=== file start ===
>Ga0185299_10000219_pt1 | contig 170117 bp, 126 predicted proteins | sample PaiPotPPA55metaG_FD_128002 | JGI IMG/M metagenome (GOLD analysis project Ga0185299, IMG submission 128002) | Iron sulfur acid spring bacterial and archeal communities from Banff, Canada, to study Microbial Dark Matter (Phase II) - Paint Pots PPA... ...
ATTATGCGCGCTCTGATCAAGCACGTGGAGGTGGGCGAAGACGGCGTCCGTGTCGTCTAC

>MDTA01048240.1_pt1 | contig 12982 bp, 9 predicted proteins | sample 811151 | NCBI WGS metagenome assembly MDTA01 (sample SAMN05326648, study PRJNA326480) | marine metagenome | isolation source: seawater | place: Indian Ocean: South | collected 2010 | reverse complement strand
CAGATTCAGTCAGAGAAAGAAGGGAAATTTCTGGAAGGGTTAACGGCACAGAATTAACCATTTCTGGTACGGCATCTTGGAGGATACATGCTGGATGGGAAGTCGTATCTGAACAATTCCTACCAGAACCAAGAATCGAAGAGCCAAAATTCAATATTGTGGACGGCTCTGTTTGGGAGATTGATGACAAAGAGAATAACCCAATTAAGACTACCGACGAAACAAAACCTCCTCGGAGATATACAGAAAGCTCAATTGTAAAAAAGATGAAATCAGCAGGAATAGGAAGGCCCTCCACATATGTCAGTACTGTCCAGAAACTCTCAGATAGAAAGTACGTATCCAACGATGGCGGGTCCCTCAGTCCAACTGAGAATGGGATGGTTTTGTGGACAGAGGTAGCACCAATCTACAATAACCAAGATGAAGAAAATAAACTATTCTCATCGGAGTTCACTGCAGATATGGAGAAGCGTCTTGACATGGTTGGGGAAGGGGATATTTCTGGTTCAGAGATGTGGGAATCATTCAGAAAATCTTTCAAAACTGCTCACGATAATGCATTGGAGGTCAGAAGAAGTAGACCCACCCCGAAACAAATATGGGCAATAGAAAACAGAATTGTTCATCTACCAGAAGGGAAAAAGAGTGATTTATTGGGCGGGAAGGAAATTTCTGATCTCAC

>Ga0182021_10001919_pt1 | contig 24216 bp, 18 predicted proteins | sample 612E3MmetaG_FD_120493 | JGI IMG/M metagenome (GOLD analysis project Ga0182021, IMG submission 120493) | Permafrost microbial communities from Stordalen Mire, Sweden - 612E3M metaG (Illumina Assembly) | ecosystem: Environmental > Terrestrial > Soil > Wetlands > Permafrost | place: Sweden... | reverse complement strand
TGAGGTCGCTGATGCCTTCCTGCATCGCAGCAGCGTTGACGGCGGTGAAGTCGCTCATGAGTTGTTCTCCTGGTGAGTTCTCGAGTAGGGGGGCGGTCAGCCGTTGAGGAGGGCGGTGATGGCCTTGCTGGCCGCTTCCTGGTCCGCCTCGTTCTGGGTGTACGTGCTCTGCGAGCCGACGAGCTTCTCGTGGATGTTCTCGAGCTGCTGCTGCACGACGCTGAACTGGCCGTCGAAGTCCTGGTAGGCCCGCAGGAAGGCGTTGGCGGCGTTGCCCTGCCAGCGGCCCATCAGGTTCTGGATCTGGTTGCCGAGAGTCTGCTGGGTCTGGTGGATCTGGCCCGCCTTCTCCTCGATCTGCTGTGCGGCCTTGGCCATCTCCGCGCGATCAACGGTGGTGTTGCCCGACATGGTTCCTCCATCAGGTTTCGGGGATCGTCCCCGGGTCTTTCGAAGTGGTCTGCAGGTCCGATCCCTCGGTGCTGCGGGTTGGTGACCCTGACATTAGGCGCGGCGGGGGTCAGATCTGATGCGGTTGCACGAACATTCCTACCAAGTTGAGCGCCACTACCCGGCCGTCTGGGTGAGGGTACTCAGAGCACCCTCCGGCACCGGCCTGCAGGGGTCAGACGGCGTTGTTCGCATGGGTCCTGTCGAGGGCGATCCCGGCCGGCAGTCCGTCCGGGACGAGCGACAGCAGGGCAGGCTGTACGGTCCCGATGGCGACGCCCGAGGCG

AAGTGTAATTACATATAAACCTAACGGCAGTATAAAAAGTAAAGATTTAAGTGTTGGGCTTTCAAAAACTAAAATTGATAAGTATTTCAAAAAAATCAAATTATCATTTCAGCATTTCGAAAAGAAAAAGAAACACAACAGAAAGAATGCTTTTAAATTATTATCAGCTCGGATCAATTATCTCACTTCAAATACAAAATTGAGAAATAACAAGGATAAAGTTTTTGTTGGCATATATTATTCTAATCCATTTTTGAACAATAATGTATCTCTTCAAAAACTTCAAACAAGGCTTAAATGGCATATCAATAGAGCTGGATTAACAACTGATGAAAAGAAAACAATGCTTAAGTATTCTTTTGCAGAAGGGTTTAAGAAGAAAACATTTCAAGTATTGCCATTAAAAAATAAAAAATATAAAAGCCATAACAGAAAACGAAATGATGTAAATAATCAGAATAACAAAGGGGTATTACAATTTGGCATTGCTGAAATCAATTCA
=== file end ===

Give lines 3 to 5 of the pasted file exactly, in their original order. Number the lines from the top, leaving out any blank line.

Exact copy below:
>MDTA01048240.1_pt1 | contig 12982 bp, 9 predicted proteins | sample 811151 | NCBI WGS metagenome assembly MDTA01 (sample SAMN05326648, study PRJNA326480) | marine metagenome | isolation source: seawater | place: Indian Ocean: South | collected 2010 | reverse complement strand
CAGATTCAGTCAGAGAAAGAAGGGAAATTTCTGGAAGGGTTAACGGCACAGAATTAACCATTTCTGGTACGGCATCTTGGAGGATACATGCTGGATGGGAAGTCGTATCTGAACAATTCCTACCAGAACCAAGAATCGAAGAGCCAAAATTCAATATTGTGGACGGCTCTGTTTGGGAGATTGATGACAAAGAGAATAACCCAATTAAGACTACCGACGAAACAAAACCTCCTCGGAGATATACAGAAAGCTCAATTGTAAAAAAGATGAAATCAGCAGGAATAGGAAGGCCCTCCACATATGTCAGTACTGTCCAGAAACTCTCAGATAGAAAGTACGTATCCAACGATGGCGGGTCCCTCAGTCCAACTGAGAATGGGATGGTTTTGTGGACAGAGGTAGCACCAATCTACAATAACCAAGATGAAGAAAATAAACTATTCTCATCGGAGTTCACTGCAGATATGGAGAAGCGTCTTGACATGGTTGGGGAAGGGGATATTTCTGGTTCAGAGATGTGGGAATCATTCAGAAAATCTTTCAAAACTGCTCACGATAATGCATTGGAGGTCAGAAGAAGTAGACCCACCCCGAAACAAATATGGGCAATAGAAAACAGAATTGTTCATCTACCAGAAGGGAAAAAGAGTGATTTATTGGGCGGGAAGGAAATTTCTGATCTCAC

>Ga0182021_10001919_pt1 | contig 24216 bp, 18 predicted proteins | sample 612E3MmetaG_FD_120493 | JGI IMG/M metagenome (GOLD analysis project Ga0182021, IMG submission 120493) | Permafrost microbial communities from Stordalen Mire, Sweden - 612E3M metaG (Illumina Assembly) | ecosystem: Environmental > Terrestrial > Soil > Wetlands > Permafrost | place: Sweden... | reverse complement strand